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Well done, old buoy! Repurposed fish farm equipment wins award

Recycled fish farm buoys have helped 30 Chilean families compost more the 2 tonnes of household waste. Photo: FUE.
Recycled fish farm buoys have helped 30 Chilean families compost more the 2 tonnes of household waste. Photo: FUE.

An initiative that uses redundant salmon farm buoys to make compost bins has won a sustainability award in Chile.

The “Boya Compostar” is made by FUE, a social enterprise that upcycles industrial plastic waste into products of high environmental and social value and lists fish farmers Salmones Camanchaca and Blumar among its partners.

More than 100 projects applied for the ninth edition of Chile’s HUB Sustainability Awards, with the composter taking first place in the shared value category.

The Boya Compostar is made from recycled salmon farm boys.
The Boya Compostar is made from recycled salmon farm boys.

Worms

The Boya Compostar is a vermicomposter, in which worms are used to help break down organic matter.

Half of household waste – the equivalent of 89 bags of rubbish per year - is made up of items such as fruit remains and vegetable peelings which can be composted.

2.16 tonnes of waste

FUE, based in Terao, Chiloé, began the project in 2020 with the delivery of 15 recycled buoy vermicomposters to local families. Another 15 families have since received a Boya Compostar, and to date the 30 families have transformed 2.16 tonnes of organic waste into 600 kg of humus.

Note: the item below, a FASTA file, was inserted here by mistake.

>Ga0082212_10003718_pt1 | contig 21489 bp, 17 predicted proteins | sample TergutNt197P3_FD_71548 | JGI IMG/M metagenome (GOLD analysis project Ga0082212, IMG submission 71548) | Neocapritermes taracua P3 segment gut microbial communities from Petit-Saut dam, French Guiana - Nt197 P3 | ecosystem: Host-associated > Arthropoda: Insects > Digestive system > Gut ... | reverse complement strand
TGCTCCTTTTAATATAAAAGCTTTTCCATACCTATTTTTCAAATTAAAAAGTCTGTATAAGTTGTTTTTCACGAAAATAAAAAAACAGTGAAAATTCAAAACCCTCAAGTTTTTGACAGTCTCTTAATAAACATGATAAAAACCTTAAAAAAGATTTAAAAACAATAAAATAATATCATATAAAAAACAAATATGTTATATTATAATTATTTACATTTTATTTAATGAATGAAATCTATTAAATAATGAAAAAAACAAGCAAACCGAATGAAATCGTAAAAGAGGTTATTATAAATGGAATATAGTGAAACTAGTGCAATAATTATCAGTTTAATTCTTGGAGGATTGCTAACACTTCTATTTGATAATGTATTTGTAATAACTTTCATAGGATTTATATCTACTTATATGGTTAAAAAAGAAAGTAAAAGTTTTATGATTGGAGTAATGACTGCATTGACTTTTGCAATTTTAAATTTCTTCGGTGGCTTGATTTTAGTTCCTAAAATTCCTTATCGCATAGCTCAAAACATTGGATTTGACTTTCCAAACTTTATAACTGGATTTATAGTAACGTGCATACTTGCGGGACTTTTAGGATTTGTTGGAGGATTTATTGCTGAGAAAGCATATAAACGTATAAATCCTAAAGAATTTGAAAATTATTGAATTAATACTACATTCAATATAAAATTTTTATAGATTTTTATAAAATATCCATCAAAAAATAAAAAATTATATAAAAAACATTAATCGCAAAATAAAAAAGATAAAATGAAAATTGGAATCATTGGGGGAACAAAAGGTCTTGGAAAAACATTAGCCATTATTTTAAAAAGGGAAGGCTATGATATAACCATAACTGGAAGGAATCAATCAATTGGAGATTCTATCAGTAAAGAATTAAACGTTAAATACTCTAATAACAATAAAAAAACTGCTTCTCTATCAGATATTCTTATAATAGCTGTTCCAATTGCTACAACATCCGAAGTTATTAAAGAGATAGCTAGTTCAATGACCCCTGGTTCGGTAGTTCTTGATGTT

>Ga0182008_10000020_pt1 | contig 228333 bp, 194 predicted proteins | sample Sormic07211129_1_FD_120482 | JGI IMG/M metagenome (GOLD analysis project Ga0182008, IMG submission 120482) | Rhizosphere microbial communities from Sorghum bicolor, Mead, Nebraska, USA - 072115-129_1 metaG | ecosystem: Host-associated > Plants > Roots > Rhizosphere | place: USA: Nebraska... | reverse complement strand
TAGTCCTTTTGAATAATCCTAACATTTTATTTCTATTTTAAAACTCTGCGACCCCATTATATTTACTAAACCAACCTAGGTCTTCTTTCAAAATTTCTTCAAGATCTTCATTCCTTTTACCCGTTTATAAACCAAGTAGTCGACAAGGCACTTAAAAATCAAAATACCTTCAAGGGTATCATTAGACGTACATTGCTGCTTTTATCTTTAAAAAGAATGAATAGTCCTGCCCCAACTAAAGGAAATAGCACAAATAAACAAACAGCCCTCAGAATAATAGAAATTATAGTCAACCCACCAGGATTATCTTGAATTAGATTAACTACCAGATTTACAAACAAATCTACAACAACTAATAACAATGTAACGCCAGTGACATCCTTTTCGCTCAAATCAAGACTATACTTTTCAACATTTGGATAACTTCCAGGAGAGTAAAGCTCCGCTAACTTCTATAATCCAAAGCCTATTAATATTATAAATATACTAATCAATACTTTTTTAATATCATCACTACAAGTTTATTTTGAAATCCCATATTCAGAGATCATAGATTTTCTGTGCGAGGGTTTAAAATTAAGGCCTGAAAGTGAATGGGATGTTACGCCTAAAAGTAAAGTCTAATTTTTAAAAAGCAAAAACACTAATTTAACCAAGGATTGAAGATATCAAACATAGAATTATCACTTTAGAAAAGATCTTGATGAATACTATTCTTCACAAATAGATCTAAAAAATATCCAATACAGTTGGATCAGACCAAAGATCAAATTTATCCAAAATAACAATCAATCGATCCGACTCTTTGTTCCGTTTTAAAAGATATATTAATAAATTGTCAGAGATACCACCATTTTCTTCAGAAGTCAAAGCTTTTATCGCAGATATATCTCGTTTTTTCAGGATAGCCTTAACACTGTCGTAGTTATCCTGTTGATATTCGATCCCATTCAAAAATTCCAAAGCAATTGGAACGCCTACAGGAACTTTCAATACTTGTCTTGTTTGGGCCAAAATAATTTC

The project has also enabled 360 kilos of plastic from buoys to be recycled. The buoys are converted into plastic pellets by another company, Greenspot, and these are then moulded into composters by FUE.

FUE manager María Elena Ramdohr said: “This award confirms that we are on the right path. In 2022 we seek to amplify our impact, working with more communities and new industries.”

Feed bags

She added that the company also has a programme to recycle bulk feed bags used in fish farming into bags, ponchos and backpacks, using small community companies.

“In that sense, we promote two lines of work,” said Ramdohr. “In the first instance, the generation of awareness and that members of the community see for themselves that a material that they thought was garbage can be turned into a beautiful, well-finished and marketable product. And, secondly, the training we carry out in the communities. We work with one from Pargua, to which we give an industrial sewing machine and with this, they can start a micro-enterprise. 

“These are community projects, and in the case of the vermicomposter, the community is the final beneficiary of the product.”